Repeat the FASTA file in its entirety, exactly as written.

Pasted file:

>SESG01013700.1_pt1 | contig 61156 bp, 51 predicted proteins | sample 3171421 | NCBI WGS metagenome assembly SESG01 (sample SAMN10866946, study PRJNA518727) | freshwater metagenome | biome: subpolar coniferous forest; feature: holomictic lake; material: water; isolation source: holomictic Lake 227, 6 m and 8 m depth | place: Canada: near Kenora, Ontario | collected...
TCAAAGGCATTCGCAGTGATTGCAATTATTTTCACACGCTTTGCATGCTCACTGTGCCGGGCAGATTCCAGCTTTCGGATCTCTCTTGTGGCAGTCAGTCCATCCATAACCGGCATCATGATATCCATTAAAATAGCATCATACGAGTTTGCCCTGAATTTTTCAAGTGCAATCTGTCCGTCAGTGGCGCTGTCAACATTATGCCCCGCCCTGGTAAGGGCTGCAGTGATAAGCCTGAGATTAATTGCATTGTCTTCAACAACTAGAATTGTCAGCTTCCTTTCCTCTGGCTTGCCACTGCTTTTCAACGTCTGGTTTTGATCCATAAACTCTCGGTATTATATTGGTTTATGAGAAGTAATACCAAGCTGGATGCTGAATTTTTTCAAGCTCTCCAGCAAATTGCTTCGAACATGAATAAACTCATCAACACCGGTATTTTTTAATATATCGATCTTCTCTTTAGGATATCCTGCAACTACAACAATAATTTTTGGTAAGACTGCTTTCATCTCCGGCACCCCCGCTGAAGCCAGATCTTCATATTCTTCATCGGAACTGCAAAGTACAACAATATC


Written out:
>SESG01013700.1_pt1 | contig 61156 bp, 51 predicted proteins | sample 3171421 | NCBI WGS metagenome assembly SESG01 (sample SAMN10866946, study PRJNA518727) | freshwater metagenome | biome: subpolar coniferous forest; feature: holomictic lake; material: water; isolation source: holomictic Lake 227, 6 m and 8 m depth | place: Canada: near Kenora, Ontario | collected...
TCAAAGGCATTCGCAGTGATTGCAATTATTTTCACACGCTTTGCATGCTCACTGTGCCGGGCAGATTCCAGCTTTCGGATCTCTCTTGTGGCAGTCAGTCCATCCATAACCGGCATCATGATATCCATTAAAATAGCATCATACGAGTTTGCCCTGAATTTTTCAAGTGCAATCTGTCCGTCAGTGGCGCTGTCAACATTATGCCCCGCCCTGGTAAGGGCTGCAGTGATAAGCCTGAGATTAATTGCATTGTCTTCAACAACTAGAATTGTCAGCTTCCTTTCCTCTGGCTTGCCACTGCTTTTCAACGTCTGGTTTTGATCCATAAACTCTCGGTATTATATTGGTTTATGAGAAGTAATACCAAGCTGGATGCTGAATTTTTTCAAGCTCTCCAGCAAATTGCTTCGAACATGAATAAACTCATCAACACCGGTATTTTTTAATATATCGATCTTCTCTTTAGGATATCCTGCAACTACAACAATAATTTTTGGTAAGACTGCTTTCATCTCCGGCACCCCCGCTGAAGCCAGATCTTCATATTCTTCATCGGAACTGCAAAGTACAACAATATC